23. A nuclear gene inducing fertility restoration in cytoplasmic male-sterile rice

Yoshio SANO and Mitsugu EIGUCHI

National Institute of Genetics, Mishima, 411 Japan

In S type male-sterile cytoplasm of maize, spontaneous reversions to male fertility including cytoplasmic and nuclear changes occur not infrequently (Laughnan and Gabay-Laughnan 1983). The nuclear genotype governs the frequency of reversions as well as the relative frequency of cytoplasmic and nuclear reversions. Recent molecular studies revealed that cytoplasmic reversions are highly associated with reorganization of mitochondrial genomes. However, the genetic mechanism inducing spontaneous reversions has not been investigated. The present study gives evidence on the presence of a single nuclear gene which induces nuclear reversion in CMS rice.

The (ms-bo) cytoplasm of Chinsurah boro II exhibits male sterility when combined with the nucleus of Taichung 65 (T65R) as reported by Shinjyo (1975). Fertility restoration of (ms-bo) cytoplasm is gametophytically controlled by Rf1. Although male sterility is stably expressed in the genetic background of T65R, Taichung 65 (T65T) preserved in our laboratory showed about 8% seed fertility when pollinated to male-sterile plants (ms-bo)rf1rf1. Unexpectedly, a strange phenomenon was detected in later generations of the hybrid, namely, seed fertility gradually increased with regeated selfings and finally almost fully fertile plants were obtained in the F6 generation. In this experiment, seed fertility was examined by strictly bagging to eliminate cross pollination. The occurrence of fertile segregants might be simply explained by the assumption that T65T carries recessive restorers and their accumulation gives rise to fertile plants in later generations of the hybrid. The assumption was tested by establishing plants with (ms-bo) cytoplasm and a T65T nucleus by successive backcrossings. The assumption was ruled out since resultant plants still showed about 6% seed fertility. Accordingly, the fertile plants observed in F6 might have resulted from mutational events such as found in the S-type of maize cytoplasm.

The cytoplasm of the fertile revertant (FR37-4) was examined in relation to cytoplasmic reversion. FR37-4 was repeatedly backcrossed with T65R possessing rf1rf1. Results indicated that no cytoplasmic change was detected in FR37-4 since the cytoplasm was completely male-sterile in the T65R genetic background. Therefore, mutational events seem to have occurred in the nuclear genes. A gradual increase of fertility strongly suggested that multiple genes are involved in the fertile revertant. FR37-4 X T65T F2 gave more fertile plants than (ms-bo)rf1rf1 X T65T F2 supporting the assumption that FR37-4 carries mutant nuclear genes. Conventional genic analysis for them, however, seems to be impossible because of instability.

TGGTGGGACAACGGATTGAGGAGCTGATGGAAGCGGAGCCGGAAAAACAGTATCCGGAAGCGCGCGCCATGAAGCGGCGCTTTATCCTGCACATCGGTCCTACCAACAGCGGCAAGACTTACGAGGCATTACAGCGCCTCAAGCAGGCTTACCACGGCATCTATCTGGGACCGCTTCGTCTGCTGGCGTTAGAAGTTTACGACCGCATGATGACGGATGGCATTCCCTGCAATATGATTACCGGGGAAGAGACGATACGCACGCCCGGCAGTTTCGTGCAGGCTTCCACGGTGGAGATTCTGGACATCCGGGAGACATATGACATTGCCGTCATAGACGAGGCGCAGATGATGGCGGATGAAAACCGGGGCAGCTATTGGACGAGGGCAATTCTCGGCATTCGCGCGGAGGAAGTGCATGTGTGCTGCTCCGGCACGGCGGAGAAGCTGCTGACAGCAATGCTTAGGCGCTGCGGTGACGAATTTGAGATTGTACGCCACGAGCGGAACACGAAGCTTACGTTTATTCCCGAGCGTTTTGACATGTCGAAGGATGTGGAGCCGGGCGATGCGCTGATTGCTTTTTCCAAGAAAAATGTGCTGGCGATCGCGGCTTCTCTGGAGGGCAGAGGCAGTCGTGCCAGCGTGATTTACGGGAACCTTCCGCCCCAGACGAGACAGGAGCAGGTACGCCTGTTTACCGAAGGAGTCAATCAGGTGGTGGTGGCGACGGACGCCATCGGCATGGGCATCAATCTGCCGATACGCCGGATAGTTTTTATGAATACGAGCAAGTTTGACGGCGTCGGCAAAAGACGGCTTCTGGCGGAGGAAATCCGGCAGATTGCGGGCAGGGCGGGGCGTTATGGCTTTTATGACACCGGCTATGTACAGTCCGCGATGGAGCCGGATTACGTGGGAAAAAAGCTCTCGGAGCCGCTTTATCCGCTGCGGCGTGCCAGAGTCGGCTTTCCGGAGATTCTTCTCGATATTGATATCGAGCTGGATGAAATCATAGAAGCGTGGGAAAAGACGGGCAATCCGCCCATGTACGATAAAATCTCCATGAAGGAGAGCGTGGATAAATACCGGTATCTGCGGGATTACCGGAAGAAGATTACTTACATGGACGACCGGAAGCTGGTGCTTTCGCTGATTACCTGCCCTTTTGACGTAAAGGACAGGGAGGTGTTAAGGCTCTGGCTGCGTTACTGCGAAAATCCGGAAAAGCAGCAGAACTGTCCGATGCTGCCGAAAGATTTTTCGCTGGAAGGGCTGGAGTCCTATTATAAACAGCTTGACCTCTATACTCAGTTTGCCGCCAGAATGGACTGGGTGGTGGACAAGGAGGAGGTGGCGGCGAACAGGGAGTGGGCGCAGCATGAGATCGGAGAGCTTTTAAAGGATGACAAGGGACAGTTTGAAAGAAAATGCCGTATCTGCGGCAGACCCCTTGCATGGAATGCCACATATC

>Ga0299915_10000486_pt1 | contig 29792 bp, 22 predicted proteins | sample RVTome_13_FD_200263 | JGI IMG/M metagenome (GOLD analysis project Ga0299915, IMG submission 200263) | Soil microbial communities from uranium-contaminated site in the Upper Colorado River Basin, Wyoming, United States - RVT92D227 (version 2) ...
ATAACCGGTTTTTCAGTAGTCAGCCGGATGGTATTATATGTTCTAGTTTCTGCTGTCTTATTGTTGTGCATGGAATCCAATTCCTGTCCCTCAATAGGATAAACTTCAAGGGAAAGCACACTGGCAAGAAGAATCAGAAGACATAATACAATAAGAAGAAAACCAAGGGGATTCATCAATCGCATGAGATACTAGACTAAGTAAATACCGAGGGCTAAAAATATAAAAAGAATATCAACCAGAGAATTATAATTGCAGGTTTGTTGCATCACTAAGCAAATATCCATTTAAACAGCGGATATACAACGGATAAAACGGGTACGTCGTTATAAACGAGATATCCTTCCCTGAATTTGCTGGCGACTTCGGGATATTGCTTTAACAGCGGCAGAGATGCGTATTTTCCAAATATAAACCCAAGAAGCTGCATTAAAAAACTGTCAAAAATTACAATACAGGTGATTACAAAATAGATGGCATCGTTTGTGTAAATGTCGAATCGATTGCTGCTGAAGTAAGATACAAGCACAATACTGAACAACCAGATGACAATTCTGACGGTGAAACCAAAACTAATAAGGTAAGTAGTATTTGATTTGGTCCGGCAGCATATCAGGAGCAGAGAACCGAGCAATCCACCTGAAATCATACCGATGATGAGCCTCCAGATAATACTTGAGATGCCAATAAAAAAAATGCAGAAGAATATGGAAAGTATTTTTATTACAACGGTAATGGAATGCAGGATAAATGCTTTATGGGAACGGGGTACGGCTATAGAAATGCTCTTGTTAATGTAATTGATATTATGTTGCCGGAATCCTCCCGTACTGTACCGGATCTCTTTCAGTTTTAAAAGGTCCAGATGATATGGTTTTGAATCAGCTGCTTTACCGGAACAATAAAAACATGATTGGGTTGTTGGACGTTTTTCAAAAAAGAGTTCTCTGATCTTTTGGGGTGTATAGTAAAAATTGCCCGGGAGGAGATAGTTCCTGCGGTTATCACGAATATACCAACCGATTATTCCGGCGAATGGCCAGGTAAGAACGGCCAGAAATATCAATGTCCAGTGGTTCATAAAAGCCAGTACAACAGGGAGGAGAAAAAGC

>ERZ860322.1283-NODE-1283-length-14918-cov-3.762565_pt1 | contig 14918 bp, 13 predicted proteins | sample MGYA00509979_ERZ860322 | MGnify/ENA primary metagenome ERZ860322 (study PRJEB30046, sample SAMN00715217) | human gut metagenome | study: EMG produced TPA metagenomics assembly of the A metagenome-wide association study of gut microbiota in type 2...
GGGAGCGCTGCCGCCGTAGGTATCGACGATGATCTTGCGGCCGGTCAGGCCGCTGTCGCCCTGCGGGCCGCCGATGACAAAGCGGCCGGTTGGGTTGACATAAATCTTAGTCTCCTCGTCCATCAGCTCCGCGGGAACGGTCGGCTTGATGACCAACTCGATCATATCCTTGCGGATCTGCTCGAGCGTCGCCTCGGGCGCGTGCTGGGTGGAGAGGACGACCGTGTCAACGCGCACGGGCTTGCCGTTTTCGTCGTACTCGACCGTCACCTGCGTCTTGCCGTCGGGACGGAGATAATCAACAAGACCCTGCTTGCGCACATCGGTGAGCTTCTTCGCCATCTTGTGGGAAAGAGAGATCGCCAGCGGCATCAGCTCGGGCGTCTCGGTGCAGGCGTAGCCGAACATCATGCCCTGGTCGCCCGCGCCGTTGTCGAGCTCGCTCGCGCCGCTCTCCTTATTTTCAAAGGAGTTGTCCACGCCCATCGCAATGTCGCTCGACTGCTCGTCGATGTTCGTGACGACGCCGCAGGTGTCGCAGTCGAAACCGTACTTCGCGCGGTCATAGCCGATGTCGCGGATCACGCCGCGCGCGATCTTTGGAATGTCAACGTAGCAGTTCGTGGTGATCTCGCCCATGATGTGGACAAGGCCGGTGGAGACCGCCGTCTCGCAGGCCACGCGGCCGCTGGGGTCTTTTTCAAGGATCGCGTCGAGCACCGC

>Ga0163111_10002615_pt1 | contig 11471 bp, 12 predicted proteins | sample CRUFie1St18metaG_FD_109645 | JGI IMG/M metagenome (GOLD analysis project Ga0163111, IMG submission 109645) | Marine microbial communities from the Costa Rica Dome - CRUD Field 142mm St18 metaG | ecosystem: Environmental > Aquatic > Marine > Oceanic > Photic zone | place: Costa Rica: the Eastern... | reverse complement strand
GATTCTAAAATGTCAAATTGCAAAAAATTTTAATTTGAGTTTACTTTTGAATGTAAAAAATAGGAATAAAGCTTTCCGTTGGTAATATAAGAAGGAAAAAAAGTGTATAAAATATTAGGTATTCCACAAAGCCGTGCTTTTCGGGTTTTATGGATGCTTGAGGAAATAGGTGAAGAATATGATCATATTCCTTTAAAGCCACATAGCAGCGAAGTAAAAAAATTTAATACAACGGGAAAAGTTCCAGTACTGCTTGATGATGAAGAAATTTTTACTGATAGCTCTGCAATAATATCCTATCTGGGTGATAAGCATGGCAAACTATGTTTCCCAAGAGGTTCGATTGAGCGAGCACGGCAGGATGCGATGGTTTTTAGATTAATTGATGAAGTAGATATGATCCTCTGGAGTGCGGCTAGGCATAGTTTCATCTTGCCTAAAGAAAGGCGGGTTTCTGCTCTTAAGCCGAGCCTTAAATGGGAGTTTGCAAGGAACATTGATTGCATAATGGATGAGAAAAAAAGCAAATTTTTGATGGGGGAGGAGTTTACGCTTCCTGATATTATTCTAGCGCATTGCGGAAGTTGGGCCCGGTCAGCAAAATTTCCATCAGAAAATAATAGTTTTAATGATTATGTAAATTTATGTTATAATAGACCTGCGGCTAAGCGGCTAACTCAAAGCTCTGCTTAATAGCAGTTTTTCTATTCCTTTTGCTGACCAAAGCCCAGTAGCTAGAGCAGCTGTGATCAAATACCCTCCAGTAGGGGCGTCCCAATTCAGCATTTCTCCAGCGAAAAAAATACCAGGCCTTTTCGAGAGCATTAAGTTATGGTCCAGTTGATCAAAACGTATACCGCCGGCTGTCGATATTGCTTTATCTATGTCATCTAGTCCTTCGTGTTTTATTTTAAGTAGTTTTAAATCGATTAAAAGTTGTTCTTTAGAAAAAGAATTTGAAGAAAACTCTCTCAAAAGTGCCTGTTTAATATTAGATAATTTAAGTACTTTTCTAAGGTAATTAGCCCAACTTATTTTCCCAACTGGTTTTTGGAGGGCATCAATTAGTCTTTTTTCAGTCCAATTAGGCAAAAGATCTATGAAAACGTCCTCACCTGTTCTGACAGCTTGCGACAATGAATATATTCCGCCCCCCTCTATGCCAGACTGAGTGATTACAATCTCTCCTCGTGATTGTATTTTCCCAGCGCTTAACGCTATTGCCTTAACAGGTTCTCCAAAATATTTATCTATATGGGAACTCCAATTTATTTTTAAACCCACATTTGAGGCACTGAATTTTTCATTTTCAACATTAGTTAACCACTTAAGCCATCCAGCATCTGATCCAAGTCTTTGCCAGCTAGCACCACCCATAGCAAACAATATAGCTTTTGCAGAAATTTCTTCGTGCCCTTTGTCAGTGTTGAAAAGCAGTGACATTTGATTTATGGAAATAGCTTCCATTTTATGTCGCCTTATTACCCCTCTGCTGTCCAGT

The segregation patterns observed in later generations of (ms-bo)rf1rf1 X T65T suggested that genes controlling partial fertility in the hybrid are associated with the induction of fertility reversion since F2 plants showing different degrees of fertility similarly exhibited a gradual increase in fertility with selfings. In other words, partially fertile plants seemed to produce fertility restoration with repeated selfings. Therefore, the genetic control for partial fertility was examined. When (ms-bo)rf1rf1 was pollinated with the pollen of T65RXT65T F1, completely sterile and partially fertile plants segregated into a 1:1 ratio, suggesting that partial fertility is controlled by a single dominant gene (Table 1). From the assumption, when T65R X T65T F2 individuals were crossed to (ms-bo)rf1rf1, three different types of F2 individuals which produce only sterile plants, only partially fertile ones or both would arise. Results supported the above assumption showing the expected ratio of 1:1:2 (Table 2). In addition, an allelism test revealed that the gene seemed to be independent of Rf1(Table 1). The gene detected was designated Ifr(t). At present, whether Ifr(t) gives rise to mutational events only in the presence of (ms-bo) cytoplasm is under investigation.

Table 1. Segregations for seed fertility in test crosses
=============================================================================
                            Segregation
Cross                  ====================       Ratio      X2
                        CS   PF   F   Total
=============================================================================
MSrfx(T65RxT65T)        81   77        158         1:1       0.10ns
MSrfx(T65TxMSRf)        35   30  76    141         1:1:2     1.21ns
=============================================================================
Note: CS, PF and F show completely sterile, partially ferile and fully fertile, respectively. MSrf and MSRf are (ms-bo)rf1rf1 and (ms-bo)Rf1Rf1.

 

Table 2. Segregations for seed fertility in F2 individuals of T65R X T65T as
determined by crosses with MSrf
=============================================================================
      No. of F2 plants                 Ratio              X2
=============================================================================
   CS  Seg.  PF   Total
    8   17    5      30                 1:2:1             1.40ns
=============================================================================
        
Note: T65R-A line of Taichung 65 from University of Ryukyus,

T65T-Another line from Taichung Agric. Improvement Station.

We called them T65A and T65B, respectively (cf. Tsai 1986).

References

Laughnan, J. R. and Gabay-Laughnan S. 1983. Cytoplasmic male sterility in maize. Annu. Rev. Genet. 17: 27-48.

Shinjyo, C. 1975. Genetical studies of cytoplasmic male sterility and fertility restoration in rice, Oryza sativa L. Bull. Col. Agric., Univ. Ryukyus 22: 1-57.

Tsai, K. H., 1986. Possible genic differences between two Tichung 65 strains, one preserved at Taichung and the other from Ryukus. RGN 3: 75-76.